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Pauper Mono Black Burn Deck Guide

I want to do something a little this week. I want to look at a rogue deck that stands to gain from the release of Zendikar Rising. Mono Black Burn has been a fringe Pauper deck ever since Tyrant’s Choice made its way to Magic Online. The deck seeks to sidestep Prismatic Strands and other damage prevention effects by using spells that cause loss of life, rather than dealing damage. Black Burn has remained a fringe option due to the fact that the rate on these cards tends to be far worse than their red counterparts, coupled with the fact that sometimes Lightning Bolt can kill a creature that would otherwise kill you. Sovereign’s Bite, not so much.

In a format composed entirely of commons, Black Burn stands out as an attractive budget option. The deck can be bought for under $20 in tabletop and on Magic Online can be acquired for under $2. That’s a bargain. The deck is rather straightforward. It wants to pressure the opponent’s life total with its burn spells. It runs twelve one drop creatures which all have something in common – they are Rogues. This allows them to turn on the Prowl on Morsel Theft which cuts the cost in half and turns the spell into a cantrip. Considering the relative power level of the deck, every extra card counts.

I am not going to spend a ton of time diving into matchups. The sideboard gives Black Burn the option to shift into a slightly more controlling role, using cards like Trespasser’s Curse to try and hold Ghostly Flicker shenanigans in check and Crypt Rats to hold swarms at bay. Fungal Infection has proved to be a sideboard all-star, often acting as a true 2-for-1 against other low to the ground builds. Black Burn provides a fringe option for people just starting to dip their toe into Pauper. I also think it has a solid foundation moving into the next release thanks to the inclusion of Changeling Outcast. Why? Because we want to get the party started.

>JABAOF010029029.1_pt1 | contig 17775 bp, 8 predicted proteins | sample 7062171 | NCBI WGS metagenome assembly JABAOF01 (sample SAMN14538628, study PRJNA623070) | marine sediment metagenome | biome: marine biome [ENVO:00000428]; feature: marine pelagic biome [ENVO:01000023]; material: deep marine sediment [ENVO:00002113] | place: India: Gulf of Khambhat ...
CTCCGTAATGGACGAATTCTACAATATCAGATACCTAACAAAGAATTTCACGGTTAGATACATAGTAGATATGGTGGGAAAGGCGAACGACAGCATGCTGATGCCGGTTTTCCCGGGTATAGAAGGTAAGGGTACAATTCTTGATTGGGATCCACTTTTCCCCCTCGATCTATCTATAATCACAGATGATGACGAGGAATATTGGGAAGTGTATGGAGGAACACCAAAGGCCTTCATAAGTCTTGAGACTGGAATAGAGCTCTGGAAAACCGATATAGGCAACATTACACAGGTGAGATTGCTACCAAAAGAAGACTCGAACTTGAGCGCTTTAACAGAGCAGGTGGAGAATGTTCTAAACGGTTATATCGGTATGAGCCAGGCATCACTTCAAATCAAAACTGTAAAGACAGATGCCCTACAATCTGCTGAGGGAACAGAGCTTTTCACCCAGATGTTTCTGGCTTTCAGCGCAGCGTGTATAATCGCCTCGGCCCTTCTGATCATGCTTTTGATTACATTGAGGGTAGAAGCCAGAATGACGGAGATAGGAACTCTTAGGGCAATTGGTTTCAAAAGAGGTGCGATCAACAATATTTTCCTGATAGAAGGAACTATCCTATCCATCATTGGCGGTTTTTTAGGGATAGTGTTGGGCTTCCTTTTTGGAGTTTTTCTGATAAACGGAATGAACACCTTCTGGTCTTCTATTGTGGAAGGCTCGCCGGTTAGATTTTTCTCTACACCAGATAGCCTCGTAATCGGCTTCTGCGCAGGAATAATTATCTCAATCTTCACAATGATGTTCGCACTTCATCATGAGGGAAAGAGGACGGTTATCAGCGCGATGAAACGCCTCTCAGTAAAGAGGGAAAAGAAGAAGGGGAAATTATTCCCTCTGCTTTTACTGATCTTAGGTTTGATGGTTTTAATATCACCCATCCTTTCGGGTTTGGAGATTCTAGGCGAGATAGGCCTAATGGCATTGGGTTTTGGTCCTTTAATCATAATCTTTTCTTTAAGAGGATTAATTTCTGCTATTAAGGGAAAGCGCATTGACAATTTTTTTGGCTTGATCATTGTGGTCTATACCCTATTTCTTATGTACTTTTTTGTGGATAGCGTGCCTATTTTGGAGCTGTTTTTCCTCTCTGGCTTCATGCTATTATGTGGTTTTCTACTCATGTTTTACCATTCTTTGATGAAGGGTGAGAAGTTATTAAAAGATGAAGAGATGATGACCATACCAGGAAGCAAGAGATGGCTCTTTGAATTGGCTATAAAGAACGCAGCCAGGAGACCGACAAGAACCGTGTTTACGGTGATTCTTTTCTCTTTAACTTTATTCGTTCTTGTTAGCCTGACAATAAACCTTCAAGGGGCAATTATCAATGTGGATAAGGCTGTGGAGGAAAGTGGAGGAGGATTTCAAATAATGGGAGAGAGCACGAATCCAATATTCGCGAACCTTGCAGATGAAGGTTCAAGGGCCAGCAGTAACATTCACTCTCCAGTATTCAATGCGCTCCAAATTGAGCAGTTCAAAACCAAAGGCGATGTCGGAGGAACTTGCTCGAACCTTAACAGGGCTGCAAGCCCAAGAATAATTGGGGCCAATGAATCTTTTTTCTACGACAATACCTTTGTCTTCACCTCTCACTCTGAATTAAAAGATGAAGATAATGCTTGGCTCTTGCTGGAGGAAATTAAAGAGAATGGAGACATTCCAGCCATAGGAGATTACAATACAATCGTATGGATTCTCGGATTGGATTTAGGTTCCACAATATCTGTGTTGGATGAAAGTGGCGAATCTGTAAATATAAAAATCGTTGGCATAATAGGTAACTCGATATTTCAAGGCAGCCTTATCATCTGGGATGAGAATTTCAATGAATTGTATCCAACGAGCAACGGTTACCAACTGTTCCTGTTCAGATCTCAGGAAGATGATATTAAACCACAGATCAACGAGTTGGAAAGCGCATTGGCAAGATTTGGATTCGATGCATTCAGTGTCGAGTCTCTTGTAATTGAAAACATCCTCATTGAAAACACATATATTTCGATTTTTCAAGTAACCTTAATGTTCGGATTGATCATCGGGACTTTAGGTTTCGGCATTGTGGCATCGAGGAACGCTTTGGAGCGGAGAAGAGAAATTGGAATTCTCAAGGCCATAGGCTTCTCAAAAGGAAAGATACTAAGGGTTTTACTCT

Gray Merchant of Asphodel was a game changer when it was released. It launched Mono Black Control back into relevance as it gave the deck a real way to close out games that were otherwise stalled. Malakir Blood-Priest can do something similar. While its drain is always capped at four, it begs for a more aggressive shell and can serve as reach – something mono Black beatdown decks have been lacking in Pauper. Malakir Blood-Priest does have some downsides that Gray Merchant lacks. The second Blood-Priest does not stack with first. Being able to chain copies of Gray Merchant together can be backbreaking as the devotion continues to grow. Party has a hard cap of four and while that’s a good chunk of damage, it isn’t as powerful as Gray Merchant. Second, Blood-Priest and its likely friends are vulnerable to Electrickery. While this is not enough of a reason to completely ignore this new card, it is something to keep in the back of your mind. There are advantages to Blood-Priest as well. It is a two drop and can easily serve that role by attacking. Black also has a ton of good creatures with the correct typing (beyond Changeling Outcast) to help fill the invite list.

Rogue

Warrior

Wizard

The options push towards an aggressive strategy that plays more to the board than Black Burn. Leading on Vampire Lacerator or Changeling Outcast sets you up to start swinging. Mardu Skullhunter provides a little bit of disruption which could potentially be supplemented with Augur of Skulls. Night Market Lookout provides an interesting option if one were to look at using Vehicles like Sky Skiff to attack from a different angle. Death Cultist leads us down another path. Bone Picker was recently downshifted and giving black aggro a way to turn on its own Insectile Aberration could be good enough. Running a small sacrifice engine also gives the deck outs to run Undying Evil and Unearth. These two give you access to additional copies of the Malakir Blood-Priest effect. Carrion Feeder is the go-to sacrifice outlet but both Viscera Seer and Vampire Aristocrat have the proper creature types. If a deck emerges that can run Malakir Blood-Priest, it should also make use of Snuff Out. Snuff Out is a fantastic removal spell that is perfect for this style of deck since it already wants to play from ahead. Being able to tap out for two creatures and leave up interaction is far from bad and, outside of Burn, few decks are going to be gunning for your head that early. Party is a fantastic mechanic that gives deckbuilders a fun puzzle. The payoff has to be big enough to warrant contorting deck construction. I think that Malakir Blood-Priest passes that threshold, even if it’s just by a hair. Even if you aren’t able to get the full four, being able to attack your adversary and then Lightning Helix them leaves you in a good spot and them facing down a party set on their demise.

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